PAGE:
A frequency-stabilised diode laser and its application to atomic spectroscopy of caesium : a thesis presented in partial fulfilment of the requirements for degree of PhD in Physics at Massey University

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Massey University
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This thesis examines the hypothesis that a commercially available single-chip AlGaAs diode laser can be rendered suitable for atomic physics research through the addition of external circuitry alone. This circuitry is discussed and the frequency-stabilised laser is applied to some interferometric and spectroscopic studies. These studies also include the development of theoretical models. The design and construction of an ultra-stable constant current source is discussed, along with an evaluation of its effectiveness. The current source is capable of supplying up to 100-mA de with the addition of a ramp current of up to 20 rnA to allow frequency scanning of the laser, and exhibits short-term fluctuations of ±8 JlA with a drift of less than 2 J1A in ten hours. A temperature controller, capable of both heating and cooling the laser, is described. This can maintain temperature stability to ±1 mdeg. A data acquisition and control unit is designed and constructed to enable the interfacing of both the laser and other measurement apparatus to a micro-computer. A system for automatically measuring wavelength maps as a function of injection current and laser temperature is developed, utilising the data acquisition and control unit in conjunction with a grating spectrometer. This is applied to four diode lasers. Linearity measurements are made of the frequency scan with injection current. The linewidth of one laser is measured as a function of its output power by heterodyning its output with that of a second laser operated at fixed injection current and temperature, and observing the beat note on a rf spectrum analyser. The linewidth can be reduced to below 10 MHz. The absolute frequency stability of the laser is measured by monitoring the change in absorbed power over time when the laser is tuned to the D2 transition of caesium. The drift is measured to be 10 kHz/s over five hours, and is attributed largely to temperature drift. An analysis is presented which allows the spectral linewidth of a light source with a Lorentzian or Gaussian profile to be calculated from the measured fringe visibility of the transmission fringes of a high-finesse scanning Fabry-Perot interferometer when these fringes are not fully resolved. The method is also applied to truncated spectral profiles, which may provide a more appropriate model for the spectral profile of some lasers, and the differences are characterised. The analysis is then extended to interferometers with low finesse and also to include the Voigt profile. An experimental verification of the analysis is made using a diode laser whose spectral profile is demonstrated to be Lorentzian in shape. The frequency-stabilised diode laser is applied to the study of saturated absorption spectroscopy of the caesium D2 line at 852.1 nm. Both single-beam and two-beam experiments are performed using an absorption cell containing caesium vapour with no buffer gas. A theoretical model is developed, based on rate equations for the population densities of the 48 sublevels involved in the transition, including a rate for ground state relaxation due to transit of atoms through the laser beam. The model facilitates the analysis of the effects of optical pumping and extent to which the ground state relaxation rate limits the optical pumping. For the medium-resolution single-beam experiments the laser is shown to be a suitable source for resolving the Doppler-broadened transitions, and good agreement is obtained with the model for sufficiently low laser powers. However, for the sub-Doppler two-beam experiments the limited frequency stability is revealed. An analysis of the lock-in detection process for the two-beam experiments is made, emphasising the relationships between the detection frequency, the ground state relaxation rate, and the shape of the detected signal. It is discovered that if the detection frequency is of the order of the ground state relaxation rate then a simple subtraction of the Doppler-broadened background from the probe absorption signal does not adequately model the lock-in detection process. A technique is described to experimentally determine the ground state relaxation rate from the detected signal as a function of the lock-in phase.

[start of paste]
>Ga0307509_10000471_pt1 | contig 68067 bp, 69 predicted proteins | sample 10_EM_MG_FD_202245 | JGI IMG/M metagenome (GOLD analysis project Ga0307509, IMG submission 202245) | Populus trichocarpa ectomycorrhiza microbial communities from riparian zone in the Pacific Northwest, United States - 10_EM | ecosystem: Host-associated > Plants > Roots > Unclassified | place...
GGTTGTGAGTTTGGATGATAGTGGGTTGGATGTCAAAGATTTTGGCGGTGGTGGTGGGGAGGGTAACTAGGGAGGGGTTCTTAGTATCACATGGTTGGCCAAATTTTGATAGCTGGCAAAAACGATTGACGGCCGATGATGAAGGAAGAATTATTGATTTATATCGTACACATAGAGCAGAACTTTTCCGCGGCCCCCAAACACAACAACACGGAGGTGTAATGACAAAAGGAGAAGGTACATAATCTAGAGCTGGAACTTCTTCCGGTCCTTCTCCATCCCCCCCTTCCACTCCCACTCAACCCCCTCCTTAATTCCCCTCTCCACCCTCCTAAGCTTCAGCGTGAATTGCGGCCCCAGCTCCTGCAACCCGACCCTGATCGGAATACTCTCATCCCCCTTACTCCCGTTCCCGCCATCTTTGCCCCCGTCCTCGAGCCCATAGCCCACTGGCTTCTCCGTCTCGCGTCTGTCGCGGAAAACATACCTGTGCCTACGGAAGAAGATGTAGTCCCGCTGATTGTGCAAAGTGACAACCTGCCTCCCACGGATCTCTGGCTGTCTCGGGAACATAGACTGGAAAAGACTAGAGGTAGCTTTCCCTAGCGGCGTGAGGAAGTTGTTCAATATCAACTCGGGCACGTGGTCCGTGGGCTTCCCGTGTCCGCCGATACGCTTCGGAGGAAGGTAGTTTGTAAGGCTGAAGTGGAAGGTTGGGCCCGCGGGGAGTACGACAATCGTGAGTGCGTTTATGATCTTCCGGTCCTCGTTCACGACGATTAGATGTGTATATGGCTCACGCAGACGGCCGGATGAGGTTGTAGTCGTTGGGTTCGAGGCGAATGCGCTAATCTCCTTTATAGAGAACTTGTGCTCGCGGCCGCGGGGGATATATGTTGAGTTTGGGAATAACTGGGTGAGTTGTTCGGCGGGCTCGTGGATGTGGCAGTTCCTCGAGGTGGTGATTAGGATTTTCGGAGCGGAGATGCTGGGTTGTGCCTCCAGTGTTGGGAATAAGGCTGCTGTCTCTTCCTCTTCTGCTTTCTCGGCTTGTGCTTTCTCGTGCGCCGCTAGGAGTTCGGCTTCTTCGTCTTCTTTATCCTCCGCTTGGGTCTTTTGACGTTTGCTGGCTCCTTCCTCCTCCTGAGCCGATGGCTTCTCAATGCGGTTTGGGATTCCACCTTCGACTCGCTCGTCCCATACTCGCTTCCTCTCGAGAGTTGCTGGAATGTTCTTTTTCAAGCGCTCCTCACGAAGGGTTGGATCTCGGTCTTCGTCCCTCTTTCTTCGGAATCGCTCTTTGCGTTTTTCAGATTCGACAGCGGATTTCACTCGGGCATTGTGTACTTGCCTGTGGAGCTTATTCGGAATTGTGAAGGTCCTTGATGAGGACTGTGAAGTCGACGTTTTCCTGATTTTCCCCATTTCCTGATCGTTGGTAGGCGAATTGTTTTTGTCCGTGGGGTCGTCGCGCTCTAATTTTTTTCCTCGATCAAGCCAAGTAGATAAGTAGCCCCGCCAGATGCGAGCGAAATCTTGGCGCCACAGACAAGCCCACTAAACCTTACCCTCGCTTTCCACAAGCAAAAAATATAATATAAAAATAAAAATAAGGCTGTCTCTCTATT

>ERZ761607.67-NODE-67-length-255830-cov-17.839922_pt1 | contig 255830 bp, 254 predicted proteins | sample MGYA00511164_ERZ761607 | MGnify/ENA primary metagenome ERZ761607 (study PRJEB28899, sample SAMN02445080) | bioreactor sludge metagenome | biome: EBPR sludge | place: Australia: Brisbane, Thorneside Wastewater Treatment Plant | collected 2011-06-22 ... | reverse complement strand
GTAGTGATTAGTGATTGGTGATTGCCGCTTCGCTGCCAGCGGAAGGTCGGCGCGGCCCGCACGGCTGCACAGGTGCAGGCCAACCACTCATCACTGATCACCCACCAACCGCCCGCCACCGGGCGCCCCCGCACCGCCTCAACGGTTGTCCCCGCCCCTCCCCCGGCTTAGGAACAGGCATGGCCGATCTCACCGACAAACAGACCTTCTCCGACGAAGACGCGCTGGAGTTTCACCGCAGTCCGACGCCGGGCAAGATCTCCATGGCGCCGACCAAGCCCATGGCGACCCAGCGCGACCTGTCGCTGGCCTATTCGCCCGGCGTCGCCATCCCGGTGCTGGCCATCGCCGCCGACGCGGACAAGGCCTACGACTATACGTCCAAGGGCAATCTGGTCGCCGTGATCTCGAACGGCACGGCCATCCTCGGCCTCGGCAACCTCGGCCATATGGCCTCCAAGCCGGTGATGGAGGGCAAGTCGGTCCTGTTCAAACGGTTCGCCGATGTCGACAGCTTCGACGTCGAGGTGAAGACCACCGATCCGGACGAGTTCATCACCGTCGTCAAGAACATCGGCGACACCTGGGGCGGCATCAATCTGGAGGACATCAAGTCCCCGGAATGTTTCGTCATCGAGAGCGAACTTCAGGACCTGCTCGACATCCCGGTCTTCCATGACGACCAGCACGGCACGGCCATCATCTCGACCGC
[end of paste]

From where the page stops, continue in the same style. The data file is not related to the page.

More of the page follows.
Lasers, Laser spectroscopy